Do You Understand Appraisals?
Appraisals and How They Work
When selling or buying a home the estimated worth is an important number to consider. Everything about the transaction rests on the value of the property. But what do you really know about the appraisal and estimate process? And what do you need to know as a home buyer or seller? How accurate are estimates when it comes to real estate. Let’s take a closer look at the process for both parties and some of the information that’s been floating around the internet lately.
How Home Appraisals Work
Real estate – both land and property – are valued based on a variety of criteria. Because home sales don’t happen regularly, they need to be reevaluated each time they’re put on the market. Since each property is unique, a very specific set of criteria need to be considered when determining the value.
Real estate appraisals will take into account information such as the location of the home as well as upgrades and improvements made.
These reports will also reflect on the loan amounts for the mortgage as well as other financial situations, such as settling estates, big life changes, and taxes.
What It Means for the Buyer
The process of a home appraisal is meant to be unbiased. For example, the seller believes that their home is worth the price they establish based on their own purchase price and the money they’ve invested in home improvements over the year. But if that were the only criteria, the market would always lean toward the seller.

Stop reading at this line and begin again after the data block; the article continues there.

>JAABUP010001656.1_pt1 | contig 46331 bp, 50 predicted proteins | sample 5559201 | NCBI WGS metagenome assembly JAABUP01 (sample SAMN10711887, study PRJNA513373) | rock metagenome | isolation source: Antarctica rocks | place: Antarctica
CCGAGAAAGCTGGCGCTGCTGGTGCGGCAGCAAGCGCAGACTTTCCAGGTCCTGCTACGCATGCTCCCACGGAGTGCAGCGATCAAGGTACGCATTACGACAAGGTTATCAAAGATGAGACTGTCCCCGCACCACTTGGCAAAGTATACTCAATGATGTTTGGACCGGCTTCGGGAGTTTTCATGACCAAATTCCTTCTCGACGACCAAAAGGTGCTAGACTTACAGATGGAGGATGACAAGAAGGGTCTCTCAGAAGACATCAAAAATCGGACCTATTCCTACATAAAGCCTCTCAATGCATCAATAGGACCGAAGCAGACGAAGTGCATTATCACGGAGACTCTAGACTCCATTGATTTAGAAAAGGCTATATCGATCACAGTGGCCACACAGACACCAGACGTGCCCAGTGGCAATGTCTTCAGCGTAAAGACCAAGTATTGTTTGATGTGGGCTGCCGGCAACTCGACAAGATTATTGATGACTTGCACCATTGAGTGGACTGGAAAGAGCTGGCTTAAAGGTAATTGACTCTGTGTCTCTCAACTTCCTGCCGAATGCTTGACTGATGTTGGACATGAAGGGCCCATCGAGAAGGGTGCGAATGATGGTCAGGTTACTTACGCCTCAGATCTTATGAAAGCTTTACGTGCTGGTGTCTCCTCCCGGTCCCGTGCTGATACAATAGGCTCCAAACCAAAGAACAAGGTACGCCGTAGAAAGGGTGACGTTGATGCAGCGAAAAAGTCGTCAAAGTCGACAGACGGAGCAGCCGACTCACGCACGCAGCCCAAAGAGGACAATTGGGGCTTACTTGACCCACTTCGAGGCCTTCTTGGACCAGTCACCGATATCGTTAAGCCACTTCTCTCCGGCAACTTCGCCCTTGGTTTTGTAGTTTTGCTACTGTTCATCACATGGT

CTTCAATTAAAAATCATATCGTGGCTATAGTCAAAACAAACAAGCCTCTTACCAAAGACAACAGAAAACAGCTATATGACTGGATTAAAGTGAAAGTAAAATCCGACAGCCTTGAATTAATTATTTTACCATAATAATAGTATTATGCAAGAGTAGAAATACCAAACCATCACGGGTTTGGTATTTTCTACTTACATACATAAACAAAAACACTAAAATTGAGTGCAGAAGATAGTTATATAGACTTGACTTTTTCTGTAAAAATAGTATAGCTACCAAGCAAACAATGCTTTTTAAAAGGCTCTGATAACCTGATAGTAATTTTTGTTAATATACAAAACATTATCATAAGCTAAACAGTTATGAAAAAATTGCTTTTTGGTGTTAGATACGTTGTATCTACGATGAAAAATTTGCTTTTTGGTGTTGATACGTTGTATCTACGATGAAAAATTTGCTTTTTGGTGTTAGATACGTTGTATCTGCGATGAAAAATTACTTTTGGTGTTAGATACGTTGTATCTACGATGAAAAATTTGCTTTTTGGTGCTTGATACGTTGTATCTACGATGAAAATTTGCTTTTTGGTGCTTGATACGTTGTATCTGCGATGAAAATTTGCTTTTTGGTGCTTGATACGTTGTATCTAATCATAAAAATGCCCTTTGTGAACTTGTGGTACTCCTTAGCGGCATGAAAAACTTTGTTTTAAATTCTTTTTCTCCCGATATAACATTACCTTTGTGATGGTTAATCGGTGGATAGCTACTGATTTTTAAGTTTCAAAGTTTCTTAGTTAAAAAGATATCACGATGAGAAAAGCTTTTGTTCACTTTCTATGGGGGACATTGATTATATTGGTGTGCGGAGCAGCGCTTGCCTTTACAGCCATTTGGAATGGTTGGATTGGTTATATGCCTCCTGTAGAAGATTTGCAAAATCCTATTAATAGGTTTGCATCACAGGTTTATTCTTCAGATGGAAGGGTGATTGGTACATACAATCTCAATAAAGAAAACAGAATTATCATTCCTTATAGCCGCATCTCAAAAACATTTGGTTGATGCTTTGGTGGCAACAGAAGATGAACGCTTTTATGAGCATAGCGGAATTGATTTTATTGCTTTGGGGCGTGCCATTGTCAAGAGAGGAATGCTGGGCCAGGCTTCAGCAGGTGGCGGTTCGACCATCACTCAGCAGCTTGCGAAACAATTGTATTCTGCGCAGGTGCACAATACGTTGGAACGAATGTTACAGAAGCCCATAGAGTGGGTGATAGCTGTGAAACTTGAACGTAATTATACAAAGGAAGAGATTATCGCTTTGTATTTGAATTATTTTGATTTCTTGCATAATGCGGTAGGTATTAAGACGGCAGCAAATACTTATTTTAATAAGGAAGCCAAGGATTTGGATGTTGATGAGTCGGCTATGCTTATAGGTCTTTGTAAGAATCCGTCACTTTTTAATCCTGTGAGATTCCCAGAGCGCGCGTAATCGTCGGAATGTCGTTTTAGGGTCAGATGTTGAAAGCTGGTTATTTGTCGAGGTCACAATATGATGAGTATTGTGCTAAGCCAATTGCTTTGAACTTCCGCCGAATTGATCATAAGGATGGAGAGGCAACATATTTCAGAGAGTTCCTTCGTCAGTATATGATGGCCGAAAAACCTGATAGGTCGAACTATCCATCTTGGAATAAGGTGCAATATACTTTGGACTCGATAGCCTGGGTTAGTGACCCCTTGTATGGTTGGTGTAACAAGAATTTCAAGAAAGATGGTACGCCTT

The appraisal process is conducted by a neutral party, which means the buyer has a better understanding of the value of the home based on a set of criteria used to value all homes in the area.
In many cases, the appraisal will come in at or above the negotiated price of the home. In these cases, the transaction will proceed as planned. But if the home is valued below the purchase price, there may be a need for renegotiation.
What It Means for the Seller
The biggest concern for sellers is when the appraisal comes back lower than the asking price. If the appraisal is correct, that means the price will need to be renegotiated. Lenders use the lower of the two values, whichever is less.
While a seller could hold out for a cash buyer, the likelihood of someone being in that position is slim and it may not happen for some time.
What about Zillow?
So why are home appraisals making the news now? In Chicago, homebuilders filed a lawsuit against the real estate aggregator site specifically in regards to their Zestimates.
“In Chicago, a Zestimate comes within 5.9% of the eventual sale price just over 44% of the time. Nationwide, Zillow Zestimates are within 5% of the actual sale price 53.9% of the time, within 10% of the sale price 75.6% of the time and within 20% of the closing price 89.7% of the time, according to the company.” (Source)
These online estimates are not a good indicator of the value of a home, and yet many people are starting and ending their home search using this free tool.
So what can you do to be better informed as a home buyer? The first step is to meet with a lender to help you better understand your financial picture. Contact Zachery Adam and the team at GoPrime Mortgage, Inc. . to learn more today.